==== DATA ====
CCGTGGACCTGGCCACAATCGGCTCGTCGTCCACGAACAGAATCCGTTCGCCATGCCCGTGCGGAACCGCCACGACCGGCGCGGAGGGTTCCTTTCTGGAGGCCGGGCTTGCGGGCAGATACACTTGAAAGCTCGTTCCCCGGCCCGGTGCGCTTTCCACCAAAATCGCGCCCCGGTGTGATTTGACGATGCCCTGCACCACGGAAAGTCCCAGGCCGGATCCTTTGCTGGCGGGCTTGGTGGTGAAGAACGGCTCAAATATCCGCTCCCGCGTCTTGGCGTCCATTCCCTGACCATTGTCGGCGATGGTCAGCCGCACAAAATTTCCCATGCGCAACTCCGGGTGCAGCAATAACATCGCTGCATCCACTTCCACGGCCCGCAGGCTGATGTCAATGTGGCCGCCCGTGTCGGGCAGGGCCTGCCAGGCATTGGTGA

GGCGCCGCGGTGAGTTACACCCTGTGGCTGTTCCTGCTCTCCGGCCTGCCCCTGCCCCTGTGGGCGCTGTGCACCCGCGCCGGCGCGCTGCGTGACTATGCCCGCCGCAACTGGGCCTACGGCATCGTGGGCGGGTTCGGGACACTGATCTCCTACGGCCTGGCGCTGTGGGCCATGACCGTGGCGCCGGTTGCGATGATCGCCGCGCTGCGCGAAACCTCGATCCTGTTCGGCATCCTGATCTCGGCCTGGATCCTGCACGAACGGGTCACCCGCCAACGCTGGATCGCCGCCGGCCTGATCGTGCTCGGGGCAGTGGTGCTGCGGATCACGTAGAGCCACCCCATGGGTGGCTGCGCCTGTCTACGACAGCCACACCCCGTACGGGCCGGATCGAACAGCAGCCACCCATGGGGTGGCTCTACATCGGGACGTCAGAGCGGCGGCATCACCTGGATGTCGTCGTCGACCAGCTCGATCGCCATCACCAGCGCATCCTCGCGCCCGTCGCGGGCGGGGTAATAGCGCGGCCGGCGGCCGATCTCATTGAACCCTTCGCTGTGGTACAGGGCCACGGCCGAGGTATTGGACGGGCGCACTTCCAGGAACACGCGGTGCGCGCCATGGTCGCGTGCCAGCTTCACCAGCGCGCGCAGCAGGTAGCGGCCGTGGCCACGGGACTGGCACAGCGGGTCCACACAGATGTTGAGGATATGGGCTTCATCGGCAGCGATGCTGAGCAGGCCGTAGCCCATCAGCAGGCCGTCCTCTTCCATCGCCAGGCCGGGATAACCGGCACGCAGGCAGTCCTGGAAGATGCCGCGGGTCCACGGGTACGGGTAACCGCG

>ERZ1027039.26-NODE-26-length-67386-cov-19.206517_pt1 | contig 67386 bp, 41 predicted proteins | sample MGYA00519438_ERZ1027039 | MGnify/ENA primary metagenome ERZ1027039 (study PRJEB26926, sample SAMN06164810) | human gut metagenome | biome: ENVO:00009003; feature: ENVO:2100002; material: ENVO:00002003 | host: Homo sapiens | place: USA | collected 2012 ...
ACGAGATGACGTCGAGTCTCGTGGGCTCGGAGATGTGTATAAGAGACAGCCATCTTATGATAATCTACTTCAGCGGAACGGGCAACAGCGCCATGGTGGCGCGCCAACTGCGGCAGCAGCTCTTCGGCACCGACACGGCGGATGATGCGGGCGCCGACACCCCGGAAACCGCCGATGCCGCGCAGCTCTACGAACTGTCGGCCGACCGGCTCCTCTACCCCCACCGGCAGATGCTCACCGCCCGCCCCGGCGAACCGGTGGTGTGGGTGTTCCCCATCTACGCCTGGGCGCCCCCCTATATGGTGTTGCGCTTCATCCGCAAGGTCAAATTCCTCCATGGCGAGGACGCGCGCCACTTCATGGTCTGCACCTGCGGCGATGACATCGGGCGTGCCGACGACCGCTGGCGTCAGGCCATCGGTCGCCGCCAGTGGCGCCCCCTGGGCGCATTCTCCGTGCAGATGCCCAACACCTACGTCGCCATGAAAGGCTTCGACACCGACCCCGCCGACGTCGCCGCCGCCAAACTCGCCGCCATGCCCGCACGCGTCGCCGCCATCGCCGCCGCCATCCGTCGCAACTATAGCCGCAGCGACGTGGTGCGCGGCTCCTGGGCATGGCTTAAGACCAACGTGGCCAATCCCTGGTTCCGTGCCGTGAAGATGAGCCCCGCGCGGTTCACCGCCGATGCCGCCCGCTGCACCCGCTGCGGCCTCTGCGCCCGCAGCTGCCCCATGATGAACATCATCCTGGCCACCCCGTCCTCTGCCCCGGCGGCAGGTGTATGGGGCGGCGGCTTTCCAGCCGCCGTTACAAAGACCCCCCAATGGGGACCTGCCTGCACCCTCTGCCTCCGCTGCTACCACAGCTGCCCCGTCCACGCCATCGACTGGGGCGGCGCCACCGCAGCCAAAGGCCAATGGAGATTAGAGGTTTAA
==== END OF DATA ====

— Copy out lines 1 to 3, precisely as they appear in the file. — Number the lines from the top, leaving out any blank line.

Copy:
CCGTGGACCTGGCCACAATCGGCTCGTCGTCCACGAACAGAATCCGTTCGCCATGCCCGTGCGGAACCGCCACGACCGGCGCGGAGGGTTCCTTTCTGGAGGCCGGGCTTGCGGGCAGATACACTTGAAAGCTCGTTCCCCGGCCCGGTGCGCTTTCCACCAAAATCGCGCCCCGGTGTGATTTGACGATGCCCTGCACCACGGAAAGTCCCAGGCCGGATCCTTTGCTGGCGGGCTTGGTGGTGAAGAACGGCTCAAATATCCGCTCCCGCGTCTTGGCGTCCATTCCCTGACCATTGTCGGCGATGGTCAGCCGCACAAAATTTCCCATGCGCAACTCCGGGTGCAGCAATAACATCGCTGCATCCACTTCCACGGCCCGCAGGCTGATGTCAATGTGGCCGCCCGTGTCGGGCAGGGCCTGCCAGGCATTGGTGA

GGCGCCGCGGTGAGTTACACCCTGTGGCTGTTCCTGCTCTCCGGCCTGCCCCTGCCCCTGTGGGCGCTGTGCACCCGCGCCGGCGCGCTGCGTGACTATGCCCGCCGCAACTGGGCCTACGGCATCGTGGGCGGGTTCGGGACACTGATCTCCTACGGCCTGGCGCTGTGGGCCATGACCGTGGCGCCGGTTGCGATGATCGCCGCGCTGCGCGAAACCTCGATCCTGTTCGGCATCCTGATCTCGGCCTGGATCCTGCACGAACGGGTCACCCGCCAACGCTGGATCGCCGCCGGCCTGATCGTGCTCGGGGCAGTGGTGCTGCGGATCACGTAGAGCCACCCCATGGGTGGCTGCGCCTGTCTACGACAGCCACACCCCGTACGGGCCGGATCGAACAGCAGCCACCCATGGGGTGGCTCTACATCGGGACGTCAGAGCGGCGGCATCACCTGGATGTCGTCGTCGACCAGCTCGATCGCCATCACCAGCGCATCCTCGCGCCCGTCGCGGGCGGGGTAATAGCGCGGCCGGCGGCCGATCTCATTGAACCCTTCGCTGTGGTACAGGGCCACGGCCGAGGTATTGGACGGGCGCACTTCCAGGAACACGCGGTGCGCGCCATGGTCGCGTGCCAGCTTCACCAGCGCGCGCAGCAGGTAGCGGCCGTGGCCACGGGACTGGCACAGCGGGTCCACACAGATGTTGAGGATATGGGCTTCATCGGCAGCGATGCTGAGCAGGCCGTAGCCCATCAGCAGGCCGTCCTCTTCCATCGCCAGGCCGGGATAACCGGCACGCAGGCAGTCCTGGAAGATGCCGCGGGTCCACGGGTACGGGTAACCGCG

>ERZ1027039.26-NODE-26-length-67386-cov-19.206517_pt1 | contig 67386 bp, 41 predicted proteins | sample MGYA00519438_ERZ1027039 | MGnify/ENA primary metagenome ERZ1027039 (study PRJEB26926, sample SAMN06164810) | human gut metagenome | biome: ENVO:00009003; feature: ENVO:2100002; material: ENVO:00002003 | host: Homo sapiens | place: USA | collected 2012 ...